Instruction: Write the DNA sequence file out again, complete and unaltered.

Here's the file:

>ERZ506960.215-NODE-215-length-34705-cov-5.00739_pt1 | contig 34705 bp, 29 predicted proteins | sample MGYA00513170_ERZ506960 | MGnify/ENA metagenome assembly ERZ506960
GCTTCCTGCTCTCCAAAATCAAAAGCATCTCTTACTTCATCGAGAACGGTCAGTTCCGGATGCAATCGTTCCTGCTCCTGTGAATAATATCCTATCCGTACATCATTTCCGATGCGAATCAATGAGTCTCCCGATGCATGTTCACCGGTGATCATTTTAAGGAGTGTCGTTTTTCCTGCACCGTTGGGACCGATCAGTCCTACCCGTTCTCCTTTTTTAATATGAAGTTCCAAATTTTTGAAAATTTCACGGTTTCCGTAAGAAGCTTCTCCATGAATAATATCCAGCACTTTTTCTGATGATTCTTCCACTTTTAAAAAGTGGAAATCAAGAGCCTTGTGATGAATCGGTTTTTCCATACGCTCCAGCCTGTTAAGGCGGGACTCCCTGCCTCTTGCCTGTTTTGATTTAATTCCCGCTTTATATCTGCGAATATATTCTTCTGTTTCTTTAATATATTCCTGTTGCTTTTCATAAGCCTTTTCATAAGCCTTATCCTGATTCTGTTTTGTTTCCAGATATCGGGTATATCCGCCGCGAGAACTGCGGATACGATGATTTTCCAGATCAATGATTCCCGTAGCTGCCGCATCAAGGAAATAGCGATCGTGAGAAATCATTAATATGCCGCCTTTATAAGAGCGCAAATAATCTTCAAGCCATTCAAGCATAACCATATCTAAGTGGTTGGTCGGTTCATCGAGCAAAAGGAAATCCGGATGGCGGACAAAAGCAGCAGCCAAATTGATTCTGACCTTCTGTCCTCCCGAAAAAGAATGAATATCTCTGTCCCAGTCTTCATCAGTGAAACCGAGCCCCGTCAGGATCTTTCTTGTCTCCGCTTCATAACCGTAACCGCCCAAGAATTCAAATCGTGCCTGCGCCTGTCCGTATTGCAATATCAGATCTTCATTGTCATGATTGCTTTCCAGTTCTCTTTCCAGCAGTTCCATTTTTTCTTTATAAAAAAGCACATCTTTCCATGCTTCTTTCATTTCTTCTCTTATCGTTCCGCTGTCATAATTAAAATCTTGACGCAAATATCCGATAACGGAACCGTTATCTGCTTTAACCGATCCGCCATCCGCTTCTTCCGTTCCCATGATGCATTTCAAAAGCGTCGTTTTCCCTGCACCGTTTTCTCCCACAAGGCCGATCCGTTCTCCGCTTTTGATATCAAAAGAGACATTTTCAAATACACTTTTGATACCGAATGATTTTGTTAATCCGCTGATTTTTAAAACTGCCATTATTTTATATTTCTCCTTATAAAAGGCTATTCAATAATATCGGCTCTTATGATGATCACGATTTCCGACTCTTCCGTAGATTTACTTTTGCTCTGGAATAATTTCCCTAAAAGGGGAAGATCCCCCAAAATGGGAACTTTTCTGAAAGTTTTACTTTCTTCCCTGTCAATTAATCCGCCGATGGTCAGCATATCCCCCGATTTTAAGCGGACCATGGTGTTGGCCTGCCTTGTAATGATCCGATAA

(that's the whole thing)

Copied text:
>ERZ506960.215-NODE-215-length-34705-cov-5.00739_pt1 | contig 34705 bp, 29 predicted proteins | sample MGYA00513170_ERZ506960 | MGnify/ENA metagenome assembly ERZ506960
GCTTCCTGCTCTCCAAAATCAAAAGCATCTCTTACTTCATCGAGAACGGTCAGTTCCGGATGCAATCGTTCCTGCTCCTGTGAATAATATCCTATCCGTACATCATTTCCGATGCGAATCAATGAGTCTCCCGATGCATGTTCACCGGTGATCATTTTAAGGAGTGTCGTTTTTCCTGCACCGTTGGGACCGATCAGTCCTACCCGTTCTCCTTTTTTAATATGAAGTTCCAAATTTTTGAAAATTTCACGGTTTCCGTAAGAAGCTTCTCCATGAATAATATCCAGCACTTTTTCTGATGATTCTTCCACTTTTAAAAAGTGGAAATCAAGAGCCTTGTGATGAATCGGTTTTTCCATACGCTCCAGCCTGTTAAGGCGGGACTCCCTGCCTCTTGCCTGTTTTGATTTAATTCCCGCTTTATATCTGCGAATATATTCTTCTGTTTCTTTAATATATTCCTGTTGCTTTTCATAAGCCTTTTCATAAGCCTTATCCTGATTCTGTTTTGTTTCCAGATATCGGGTATATCCGCCGCGAGAACTGCGGATACGATGATTTTCCAGATCAATGATTCCCGTAGCTGCCGCATCAAGGAAATAGCGATCGTGAGAAATCATTAATATGCCGCCTTTATAAGAGCGCAAATAATCTTCAAGCCATTCAAGCATAACCATATCTAAGTGGTTGGTCGGTTCATCGAGCAAAAGGAAATCCGGATGGCGGACAAAAGCAGCAGCCAAATTGATTCTGACCTTCTGTCCTCCCGAAAAAGAATGAATATCTCTGTCCCAGTCTTCATCAGTGAAACCGAGCCCCGTCAGGATCTTTCTTGTCTCCGCTTCATAACCGTAACCGCCCAAGAATTCAAATCGTGCCTGCGCCTGTCCGTATTGCAATATCAGATCTTCATTGTCATGATTGCTTTCCAGTTCTCTTTCCAGCAGTTCCATTTTTTCTTTATAAAAAAGCACATCTTTCCATGCTTCTTTCATTTCTTCTCTTATCGTTCCGCTGTCATAATTAAAATCTTGACGCAAATATCCGATAACGGAACCGTTATCTGCTTTAACCGATCCGCCATCCGCTTCTTCCGTTCCCATGATGCATTTCAAAAGCGTCGTTTTCCCTGCACCGTTTTCTCCCACAAGGCCGATCCGTTCTCCGCTTTTGATATCAAAAGAGACATTTTCAAATACACTTTTGATACCGAATGATTTTGTTAATCCGCTGATTTTTAAAACTGCCATTATTTTATATTTCTCCTTATAAAAGGCTATTCAATAATATCGGCTCTTATGATGATCACGATTTCCGACTCTTCCGTAGATTTACTTTTGCTCTGGAATAATTTCCCTAAAAGGGGAAGATCCCCCAAAATGGGAACTTTTCTGAAAGTTTTACTTTCTTCCCTGTCAATTAATCCGCCGATGGTCAGCATATCCCCCGATTTTAAGCGGACCATGGTGTTGGCCTGCCTTGTAATGATCCGATAA